This suggestion does not mean that the FCC will relinquish its move toward Net Neutrality regulation.  It’s simply suggesting that Downes believes current movements and commentary indicates that the White House may be pushing it to the back burner and asking our bureaucrats to focus on broadband expansion.

Instead of acknowledging this possibility or even providing evidence to the contrary, Karr has the audacity to attack Downes credibility.  He quotes Nancy Scola of The American Prospect repeating a comment that Downes is consulting for AT&T, thus implying that he obviously can’t be unbiased in any of his reporting.  On one hand there is no evidence that Downes has been contacted to see if this accusation is even true.  On the other hand, what would it matter if it is true?  SaveTheInternet.com and Free Press are notorious for calling out other individuals and organizations for working with or accepting donations from others that share their view on policy.  But how does the not-for-profit Free Press bring in its operating budget?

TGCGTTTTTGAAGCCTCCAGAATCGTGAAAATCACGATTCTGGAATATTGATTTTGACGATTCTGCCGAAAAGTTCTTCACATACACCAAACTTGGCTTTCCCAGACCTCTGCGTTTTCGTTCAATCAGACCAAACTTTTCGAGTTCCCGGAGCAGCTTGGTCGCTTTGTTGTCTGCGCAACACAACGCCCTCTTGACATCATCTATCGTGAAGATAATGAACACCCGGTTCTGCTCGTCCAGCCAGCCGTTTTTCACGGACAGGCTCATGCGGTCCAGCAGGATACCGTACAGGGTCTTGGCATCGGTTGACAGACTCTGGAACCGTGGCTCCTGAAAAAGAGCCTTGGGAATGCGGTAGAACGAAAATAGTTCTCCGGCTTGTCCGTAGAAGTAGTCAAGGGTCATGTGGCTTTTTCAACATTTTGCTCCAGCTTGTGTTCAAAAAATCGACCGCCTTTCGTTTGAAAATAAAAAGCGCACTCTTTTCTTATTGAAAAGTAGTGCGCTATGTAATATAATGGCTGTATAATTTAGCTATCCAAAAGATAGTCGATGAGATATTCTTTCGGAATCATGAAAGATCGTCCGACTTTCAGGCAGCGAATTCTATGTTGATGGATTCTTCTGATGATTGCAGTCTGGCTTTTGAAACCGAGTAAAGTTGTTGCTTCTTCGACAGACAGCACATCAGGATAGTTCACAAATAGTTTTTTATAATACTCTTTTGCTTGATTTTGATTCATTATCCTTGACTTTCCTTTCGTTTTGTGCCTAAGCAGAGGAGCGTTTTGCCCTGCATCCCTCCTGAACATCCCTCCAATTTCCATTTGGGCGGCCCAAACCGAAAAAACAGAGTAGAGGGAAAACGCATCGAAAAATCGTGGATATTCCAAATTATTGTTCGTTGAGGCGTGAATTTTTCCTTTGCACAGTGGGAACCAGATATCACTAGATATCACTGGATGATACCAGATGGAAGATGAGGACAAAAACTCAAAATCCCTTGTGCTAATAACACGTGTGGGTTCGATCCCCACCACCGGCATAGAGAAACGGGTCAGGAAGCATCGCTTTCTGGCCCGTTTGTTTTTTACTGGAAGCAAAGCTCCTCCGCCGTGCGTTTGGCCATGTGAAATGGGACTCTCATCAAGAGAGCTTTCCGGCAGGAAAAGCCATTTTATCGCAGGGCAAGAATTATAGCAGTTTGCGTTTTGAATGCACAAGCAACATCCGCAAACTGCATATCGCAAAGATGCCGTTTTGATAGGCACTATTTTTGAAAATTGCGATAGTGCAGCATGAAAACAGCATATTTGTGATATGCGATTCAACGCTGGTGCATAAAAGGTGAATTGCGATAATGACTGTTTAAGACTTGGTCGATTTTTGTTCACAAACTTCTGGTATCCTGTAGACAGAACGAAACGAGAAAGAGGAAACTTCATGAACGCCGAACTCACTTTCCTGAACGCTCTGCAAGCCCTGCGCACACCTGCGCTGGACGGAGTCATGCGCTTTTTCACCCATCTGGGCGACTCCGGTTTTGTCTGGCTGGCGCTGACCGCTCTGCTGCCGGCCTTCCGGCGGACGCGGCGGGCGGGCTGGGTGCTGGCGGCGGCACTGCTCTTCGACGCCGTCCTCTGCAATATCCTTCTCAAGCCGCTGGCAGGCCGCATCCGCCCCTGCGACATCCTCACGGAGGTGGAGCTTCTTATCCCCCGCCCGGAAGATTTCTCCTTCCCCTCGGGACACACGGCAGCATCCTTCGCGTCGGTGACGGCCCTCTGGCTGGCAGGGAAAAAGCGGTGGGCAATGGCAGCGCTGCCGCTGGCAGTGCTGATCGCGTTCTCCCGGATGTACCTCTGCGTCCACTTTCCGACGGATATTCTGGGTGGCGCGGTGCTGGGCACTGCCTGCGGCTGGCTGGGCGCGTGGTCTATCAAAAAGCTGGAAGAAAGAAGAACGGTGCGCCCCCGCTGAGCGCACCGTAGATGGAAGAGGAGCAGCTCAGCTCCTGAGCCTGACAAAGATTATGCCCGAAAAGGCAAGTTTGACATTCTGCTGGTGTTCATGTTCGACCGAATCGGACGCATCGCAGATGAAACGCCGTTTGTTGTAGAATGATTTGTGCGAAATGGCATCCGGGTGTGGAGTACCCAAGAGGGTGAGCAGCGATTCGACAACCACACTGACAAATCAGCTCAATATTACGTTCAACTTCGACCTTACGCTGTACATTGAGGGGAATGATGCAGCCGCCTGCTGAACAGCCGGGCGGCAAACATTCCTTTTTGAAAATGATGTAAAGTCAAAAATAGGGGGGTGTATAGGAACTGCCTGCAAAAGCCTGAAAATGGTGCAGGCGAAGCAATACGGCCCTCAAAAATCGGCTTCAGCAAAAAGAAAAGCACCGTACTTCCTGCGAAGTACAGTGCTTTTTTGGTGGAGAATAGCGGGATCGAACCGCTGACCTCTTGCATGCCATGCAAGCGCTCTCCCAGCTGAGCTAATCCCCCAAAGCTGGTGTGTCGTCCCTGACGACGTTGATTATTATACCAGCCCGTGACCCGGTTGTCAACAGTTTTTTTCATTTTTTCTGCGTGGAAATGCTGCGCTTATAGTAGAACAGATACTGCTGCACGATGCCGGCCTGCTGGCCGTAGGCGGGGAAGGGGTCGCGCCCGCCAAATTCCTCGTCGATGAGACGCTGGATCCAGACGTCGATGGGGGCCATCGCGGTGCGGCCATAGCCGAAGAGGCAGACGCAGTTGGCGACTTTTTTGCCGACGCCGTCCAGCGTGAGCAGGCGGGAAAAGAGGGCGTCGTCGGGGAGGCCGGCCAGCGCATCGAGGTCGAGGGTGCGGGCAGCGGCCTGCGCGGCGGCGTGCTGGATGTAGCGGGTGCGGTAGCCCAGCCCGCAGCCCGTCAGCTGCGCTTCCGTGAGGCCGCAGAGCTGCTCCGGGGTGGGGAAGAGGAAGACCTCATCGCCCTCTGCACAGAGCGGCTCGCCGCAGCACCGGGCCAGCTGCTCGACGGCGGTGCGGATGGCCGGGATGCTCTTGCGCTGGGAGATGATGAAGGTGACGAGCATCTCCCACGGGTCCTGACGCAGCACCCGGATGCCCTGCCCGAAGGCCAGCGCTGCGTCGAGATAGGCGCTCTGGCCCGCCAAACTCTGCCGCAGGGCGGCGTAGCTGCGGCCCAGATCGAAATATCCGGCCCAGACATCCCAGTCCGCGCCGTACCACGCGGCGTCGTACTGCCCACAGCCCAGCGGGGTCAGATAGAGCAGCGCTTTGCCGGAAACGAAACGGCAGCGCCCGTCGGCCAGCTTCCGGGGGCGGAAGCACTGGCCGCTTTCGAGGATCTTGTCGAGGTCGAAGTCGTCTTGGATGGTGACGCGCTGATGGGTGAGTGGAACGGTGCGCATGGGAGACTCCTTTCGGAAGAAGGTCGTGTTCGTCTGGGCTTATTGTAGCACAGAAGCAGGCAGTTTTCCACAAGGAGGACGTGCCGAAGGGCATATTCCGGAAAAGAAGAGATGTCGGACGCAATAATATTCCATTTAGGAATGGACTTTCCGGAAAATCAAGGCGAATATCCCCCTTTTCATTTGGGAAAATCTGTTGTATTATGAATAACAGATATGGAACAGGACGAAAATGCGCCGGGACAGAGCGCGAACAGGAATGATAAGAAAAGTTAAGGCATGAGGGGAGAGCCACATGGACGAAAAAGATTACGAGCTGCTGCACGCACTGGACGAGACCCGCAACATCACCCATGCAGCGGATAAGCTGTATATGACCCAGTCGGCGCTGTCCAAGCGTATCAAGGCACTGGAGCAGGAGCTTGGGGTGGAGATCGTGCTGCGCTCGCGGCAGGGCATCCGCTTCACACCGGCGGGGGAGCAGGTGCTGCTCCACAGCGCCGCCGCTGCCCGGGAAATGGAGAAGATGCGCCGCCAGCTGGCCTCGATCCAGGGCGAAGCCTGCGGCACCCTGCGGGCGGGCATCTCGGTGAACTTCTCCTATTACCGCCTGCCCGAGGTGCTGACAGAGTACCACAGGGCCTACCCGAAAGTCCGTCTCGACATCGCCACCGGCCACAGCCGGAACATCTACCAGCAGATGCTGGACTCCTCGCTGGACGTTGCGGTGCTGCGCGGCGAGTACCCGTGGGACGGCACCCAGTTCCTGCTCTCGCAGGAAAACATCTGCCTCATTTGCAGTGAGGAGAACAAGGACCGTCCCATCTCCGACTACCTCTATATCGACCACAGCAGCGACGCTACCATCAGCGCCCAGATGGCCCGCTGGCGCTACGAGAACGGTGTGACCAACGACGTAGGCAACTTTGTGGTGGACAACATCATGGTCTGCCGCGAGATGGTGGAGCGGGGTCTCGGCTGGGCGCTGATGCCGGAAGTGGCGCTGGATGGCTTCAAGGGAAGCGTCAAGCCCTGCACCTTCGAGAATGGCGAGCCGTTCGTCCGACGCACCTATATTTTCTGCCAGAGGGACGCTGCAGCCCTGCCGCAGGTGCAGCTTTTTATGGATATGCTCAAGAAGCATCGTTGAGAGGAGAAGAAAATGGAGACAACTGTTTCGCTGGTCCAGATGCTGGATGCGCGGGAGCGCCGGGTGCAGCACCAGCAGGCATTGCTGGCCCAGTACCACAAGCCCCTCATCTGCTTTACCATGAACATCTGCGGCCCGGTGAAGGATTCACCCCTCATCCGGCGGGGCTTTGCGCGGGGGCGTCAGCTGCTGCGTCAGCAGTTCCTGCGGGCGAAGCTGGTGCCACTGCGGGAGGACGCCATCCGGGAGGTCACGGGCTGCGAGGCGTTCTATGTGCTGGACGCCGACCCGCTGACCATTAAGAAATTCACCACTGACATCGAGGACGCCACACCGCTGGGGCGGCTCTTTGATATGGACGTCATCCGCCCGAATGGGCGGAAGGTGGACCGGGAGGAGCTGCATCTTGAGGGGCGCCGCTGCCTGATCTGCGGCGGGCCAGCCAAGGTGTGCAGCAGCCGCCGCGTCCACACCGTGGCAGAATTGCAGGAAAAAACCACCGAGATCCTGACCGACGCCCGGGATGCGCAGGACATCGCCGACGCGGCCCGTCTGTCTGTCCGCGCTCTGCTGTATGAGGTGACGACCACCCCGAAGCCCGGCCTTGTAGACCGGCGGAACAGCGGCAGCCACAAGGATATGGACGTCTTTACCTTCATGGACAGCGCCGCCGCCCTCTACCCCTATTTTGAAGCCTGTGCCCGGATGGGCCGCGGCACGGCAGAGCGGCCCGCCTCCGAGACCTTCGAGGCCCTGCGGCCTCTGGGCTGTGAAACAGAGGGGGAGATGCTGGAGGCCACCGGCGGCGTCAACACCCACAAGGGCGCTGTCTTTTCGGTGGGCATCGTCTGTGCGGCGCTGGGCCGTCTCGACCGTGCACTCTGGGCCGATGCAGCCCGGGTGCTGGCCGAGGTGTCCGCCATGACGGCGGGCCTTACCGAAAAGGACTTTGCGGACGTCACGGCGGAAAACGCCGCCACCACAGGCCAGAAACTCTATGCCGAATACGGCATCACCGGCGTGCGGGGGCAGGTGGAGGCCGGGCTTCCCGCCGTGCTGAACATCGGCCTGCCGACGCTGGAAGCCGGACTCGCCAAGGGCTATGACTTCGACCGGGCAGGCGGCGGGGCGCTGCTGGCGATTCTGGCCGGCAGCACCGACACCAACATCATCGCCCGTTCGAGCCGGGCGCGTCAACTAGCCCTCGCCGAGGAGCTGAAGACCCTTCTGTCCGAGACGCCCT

“Right. Free Press takes no money from any industry groups or any members of the technology industry. We’re supposed to believe that thousands of individuals bust open their piggy banks and send the coins to Free Press’s offices … or something. Maybe a money tree Free Press grows in the garden between its unicorn pen and the jungle gym for leprechauns finance its $4 million annual budget.

“It’s hard to say for sure because when you look at the group’s 990 forms to the IRS, the names of the donors are redacted. On the top of every page of contributors on Free Press’ 2007 forms is a hand-written note: ‘Not open to public inspection. –James G. Lakely, The Heartland Institute'”